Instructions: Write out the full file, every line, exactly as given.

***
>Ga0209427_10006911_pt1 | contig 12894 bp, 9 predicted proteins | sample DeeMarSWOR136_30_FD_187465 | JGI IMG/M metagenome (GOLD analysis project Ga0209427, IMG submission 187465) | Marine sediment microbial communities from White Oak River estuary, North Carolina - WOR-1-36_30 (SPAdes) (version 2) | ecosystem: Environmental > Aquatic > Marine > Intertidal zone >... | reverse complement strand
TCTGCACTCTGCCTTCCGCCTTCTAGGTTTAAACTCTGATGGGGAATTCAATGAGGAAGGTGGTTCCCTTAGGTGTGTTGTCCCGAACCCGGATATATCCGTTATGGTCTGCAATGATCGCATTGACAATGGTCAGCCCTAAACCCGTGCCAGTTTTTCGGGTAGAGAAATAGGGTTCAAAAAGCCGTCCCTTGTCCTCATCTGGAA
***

>Ga0209427_10006911_pt1 | contig 12894 bp, 9 predicted proteins | sample DeeMarSWOR136_30_FD_187465 | JGI IMG/M metagenome (GOLD analysis project Ga0209427, IMG submission 187465) | Marine sediment microbial communities from White Oak River estuary, North Carolina - WOR-1-36_30 (SPAdes) (version 2) | ecosystem: Environmental > Aquatic > Marine > Intertidal zone >... | reverse complement strand
TCTGCACTCTGCCTTCCGCCTTCTAGGTTTAAACTCTGATGGGGAATTCAATGAGGAAGGTGGTTCCCTTAGGTGTGTTGTCCCGAACCCGGATATATCCGTTATGGTCTGCAATGATCGCATTGACAATGGTCAGCCCTAAACCCGTGCCAGTTTTTCGGGTAGAGAAATAGGGTTCAAAAAGCCGTCCCTTGTCCTCATCTGGAA